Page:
Tuesday, 21 October 2014


Never before has a song sounded so much like its title. Well maybe it has but anyway… This is 'Slow Snow' by mus.hiba and yes, it basically sounds like slow snow. It is a delicate and gentle song, artfully spanning the four minutes of its existence with a snowscape of sound, a soundscape of snow; it falls from the evening sky in slo-mo spirals, highlighted in streetlights that grace the already fallen layer of snow on the ground – no one is around in the frozen streets. It sure does paint a picture.

The track is all set to a slow and carefully considered beat that summons the laid-back style of southern hip hop and trap, giving substance to the hugely expansive synths that satisfyingly dip in volume with each heartbeat kick. Dancing with these synth chords are piano melodies and clusters of gravity-defying glockenspiel, chiming evermore towards the end of the track.

On vocals it features not an actual person but one of the voices or even personalities taken from voicebank freeware UTAU, called Yufu Sekka, the gentle sounds of whom whisper like breezes in the synthetic snow-swirls of mus.hiba's production. Using this hyperreal technique, mus.hiba has created an entire album of music centred around themes of snow and winter, "to express the fragility of a two-dimensional character singing." I very much like this idea. Top marks.

  • The album is called White Girl, it is scheduled for release 10th December (suitably wintry) on the Japanese Noble Label and it will be very, very beautiful if 'Slow Snow' is anything to go by. Go buy it here.
  • Also check out the fragmented prettiness and gradual intensity of the other song released from the album so far, 'Moonlight'
  • Fun fact: Yufu Sekka = Yufu, ユフ, inverse of fuyu (winter); Sekka, 雪歌 ("Snow Song") – so there you go.

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Monday, 20 October 2014


From the first organic twinklings of this track, it's a joy to listen to from start to finish, and marks a slightly harder sound for its creator, the one who remixed 'Come Down Softly' rather, London musicmaker et aliae. The kicks, locked into syncopation with the smart synth chords, seem to thud with more rumbling punch than they ever have done, yet she retains the sense she brings to all her songs, that of floating in a known unknown, a substantial cloud of nothingness travelling down glossy new waterslides in the slacker capacity of ride tester; you don't have to queue for this shit, it's instantly accessible.

The original track by Brooklyn band Lemonade (who can now count et aliae as a labelmate; this remix marks her induction to supernice label CASCINE) is a reverbing wash of sound with an oceanic feel, one that et aliae has channeled into fluid streams and angularly winding rivulets through her use jazz-flavoured chords and more legible beats than feature in the original, abounding with virtuosic hi-hats and tropically lilting shakers, and retaining the phantomic reverbing of the original's vocals.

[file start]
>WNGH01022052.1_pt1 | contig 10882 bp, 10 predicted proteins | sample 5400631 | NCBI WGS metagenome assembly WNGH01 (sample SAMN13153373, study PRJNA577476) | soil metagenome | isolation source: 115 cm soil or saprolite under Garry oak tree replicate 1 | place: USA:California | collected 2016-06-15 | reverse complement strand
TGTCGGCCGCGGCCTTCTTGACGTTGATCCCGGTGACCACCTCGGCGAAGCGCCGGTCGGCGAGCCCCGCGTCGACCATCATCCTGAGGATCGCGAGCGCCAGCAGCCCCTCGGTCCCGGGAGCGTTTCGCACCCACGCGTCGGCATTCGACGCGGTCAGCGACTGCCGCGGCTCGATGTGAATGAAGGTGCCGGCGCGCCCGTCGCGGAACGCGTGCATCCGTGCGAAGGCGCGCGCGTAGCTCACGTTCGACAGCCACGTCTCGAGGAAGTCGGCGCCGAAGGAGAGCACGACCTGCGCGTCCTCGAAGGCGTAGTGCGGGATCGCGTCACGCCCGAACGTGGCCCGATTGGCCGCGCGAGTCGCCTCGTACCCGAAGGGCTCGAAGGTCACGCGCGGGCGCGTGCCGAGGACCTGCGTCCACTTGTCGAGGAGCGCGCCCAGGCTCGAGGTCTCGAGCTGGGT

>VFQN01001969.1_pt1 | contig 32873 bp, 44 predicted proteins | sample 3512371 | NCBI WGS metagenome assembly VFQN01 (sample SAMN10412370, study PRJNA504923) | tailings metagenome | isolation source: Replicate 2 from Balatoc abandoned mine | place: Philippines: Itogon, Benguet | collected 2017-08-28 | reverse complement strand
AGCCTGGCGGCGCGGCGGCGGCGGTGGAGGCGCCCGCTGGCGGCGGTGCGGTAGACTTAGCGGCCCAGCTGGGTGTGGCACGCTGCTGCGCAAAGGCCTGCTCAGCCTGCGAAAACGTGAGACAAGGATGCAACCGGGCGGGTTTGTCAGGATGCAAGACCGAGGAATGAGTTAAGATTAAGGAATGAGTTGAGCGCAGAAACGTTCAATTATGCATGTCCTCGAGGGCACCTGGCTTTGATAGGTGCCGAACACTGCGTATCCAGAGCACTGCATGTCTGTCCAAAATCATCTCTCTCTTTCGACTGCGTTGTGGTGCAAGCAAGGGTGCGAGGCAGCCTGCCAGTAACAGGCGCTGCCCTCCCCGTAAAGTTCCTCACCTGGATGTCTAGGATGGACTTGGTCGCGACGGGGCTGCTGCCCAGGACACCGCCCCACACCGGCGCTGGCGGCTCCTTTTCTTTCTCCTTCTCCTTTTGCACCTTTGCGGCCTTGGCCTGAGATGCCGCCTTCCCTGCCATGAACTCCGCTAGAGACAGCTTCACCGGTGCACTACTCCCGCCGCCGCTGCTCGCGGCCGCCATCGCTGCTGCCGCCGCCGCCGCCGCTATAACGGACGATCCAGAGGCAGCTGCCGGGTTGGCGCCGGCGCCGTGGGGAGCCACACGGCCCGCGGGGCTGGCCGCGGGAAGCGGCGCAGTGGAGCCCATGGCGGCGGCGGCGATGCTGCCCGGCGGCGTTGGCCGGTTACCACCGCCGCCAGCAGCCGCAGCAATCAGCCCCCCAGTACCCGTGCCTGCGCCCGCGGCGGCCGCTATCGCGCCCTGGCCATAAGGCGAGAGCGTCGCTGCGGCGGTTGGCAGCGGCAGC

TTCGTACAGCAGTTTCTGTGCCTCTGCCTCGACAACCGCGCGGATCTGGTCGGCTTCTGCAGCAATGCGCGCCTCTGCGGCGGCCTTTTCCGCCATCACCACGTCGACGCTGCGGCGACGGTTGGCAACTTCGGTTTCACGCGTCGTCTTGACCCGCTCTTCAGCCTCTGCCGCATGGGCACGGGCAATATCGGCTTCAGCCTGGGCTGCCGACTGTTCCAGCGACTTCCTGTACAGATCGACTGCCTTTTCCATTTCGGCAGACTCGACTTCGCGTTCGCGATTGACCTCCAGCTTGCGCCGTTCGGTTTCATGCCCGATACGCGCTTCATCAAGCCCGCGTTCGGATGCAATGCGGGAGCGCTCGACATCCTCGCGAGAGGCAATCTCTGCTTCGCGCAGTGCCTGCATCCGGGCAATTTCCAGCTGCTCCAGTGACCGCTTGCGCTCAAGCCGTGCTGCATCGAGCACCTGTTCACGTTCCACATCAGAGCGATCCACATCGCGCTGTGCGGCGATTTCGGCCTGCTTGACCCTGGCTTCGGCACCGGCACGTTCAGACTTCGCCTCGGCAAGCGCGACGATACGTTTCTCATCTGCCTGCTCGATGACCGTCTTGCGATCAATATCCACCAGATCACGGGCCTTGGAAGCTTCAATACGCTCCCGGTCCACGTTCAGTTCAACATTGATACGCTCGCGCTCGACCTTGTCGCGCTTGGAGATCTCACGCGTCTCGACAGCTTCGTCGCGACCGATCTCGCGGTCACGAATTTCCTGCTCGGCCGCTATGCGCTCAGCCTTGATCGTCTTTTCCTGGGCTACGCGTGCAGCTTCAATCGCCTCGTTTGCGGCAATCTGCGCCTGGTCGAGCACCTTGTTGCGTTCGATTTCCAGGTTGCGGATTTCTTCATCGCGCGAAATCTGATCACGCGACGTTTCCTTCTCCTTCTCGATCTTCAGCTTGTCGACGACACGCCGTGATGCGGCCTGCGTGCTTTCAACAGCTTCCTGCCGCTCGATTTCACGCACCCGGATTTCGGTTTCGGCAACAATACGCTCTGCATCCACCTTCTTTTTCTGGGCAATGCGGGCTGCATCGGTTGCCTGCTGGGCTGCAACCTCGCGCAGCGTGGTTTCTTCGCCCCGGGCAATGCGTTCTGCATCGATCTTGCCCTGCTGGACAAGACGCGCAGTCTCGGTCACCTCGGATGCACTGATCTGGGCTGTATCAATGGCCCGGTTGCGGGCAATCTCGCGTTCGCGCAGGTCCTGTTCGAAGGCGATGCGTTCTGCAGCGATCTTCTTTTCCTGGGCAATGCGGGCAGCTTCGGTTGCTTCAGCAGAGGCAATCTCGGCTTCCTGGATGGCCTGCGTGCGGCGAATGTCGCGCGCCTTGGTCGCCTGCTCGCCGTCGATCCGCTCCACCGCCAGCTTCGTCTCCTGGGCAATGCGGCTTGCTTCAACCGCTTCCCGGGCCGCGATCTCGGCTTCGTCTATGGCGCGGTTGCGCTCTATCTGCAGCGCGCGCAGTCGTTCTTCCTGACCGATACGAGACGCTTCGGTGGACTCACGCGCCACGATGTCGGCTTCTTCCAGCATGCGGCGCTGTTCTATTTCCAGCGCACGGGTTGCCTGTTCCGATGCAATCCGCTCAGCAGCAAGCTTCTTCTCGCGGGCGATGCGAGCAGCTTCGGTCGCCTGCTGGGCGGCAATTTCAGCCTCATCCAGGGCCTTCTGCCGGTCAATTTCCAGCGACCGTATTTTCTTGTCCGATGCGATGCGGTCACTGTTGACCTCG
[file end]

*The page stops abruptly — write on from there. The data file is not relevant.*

I guess this is it. A very nice remix of a tasty song, which has helped to illustrate the power of internet music: even without pretence, it WILL BE and HAS BEEN noticed.

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Sunday, 19 October 2014

PRIMAPARTE – 1975. // noire

This ain't the newest song from this German beatmaker, but it is the first one I heard when I stumbled onto his SoundCloud page. I also listened to a couple of his other tracks, but, yeah, still decided to show you guys this one.

It's called '1975.' and it's by a guy from Essen, Germany (fun fact: the city recently started an initiative which pays alcoholics in beer to clean the streets) called primaparte. It is hip hop, or at least utilises an offbeat that is very hip hop, as well as a whole lotta sampling and looping.

The track soars with the sound of astronauts talking to mission control and gloopy pianos playing a warm walking-through-the-door-of-your-childhood-home type melody, as electronic buzzing and beeping get giddy in the crackling ambient cosmos conjured by the beatmaker. Note also the well-placed truncated sample of "Motherf—"

Speaking of which, and after a sampled "YEAH", you'll see it's smart af, with metronomic hi-hats ticking above tight snares that clack alternately to the thud-boom of the kicks, holding up this transportive wonder – even if it is only 1m 33s long.

And fuck it, why not listen to the sparkling 'noire' as well—

—which aches with sultry urban brass blares that announce the triumph of nocturnal lassitude, with the occasional sample of someone laughing, as if the kitchen utensil percussion is actually tickling him, whose beat is boom bap through and through. It basically sounds noire.

  • If you like the looped chilled stylings of these tracks then get yourself over to primaparte's SoundCloud and follow.

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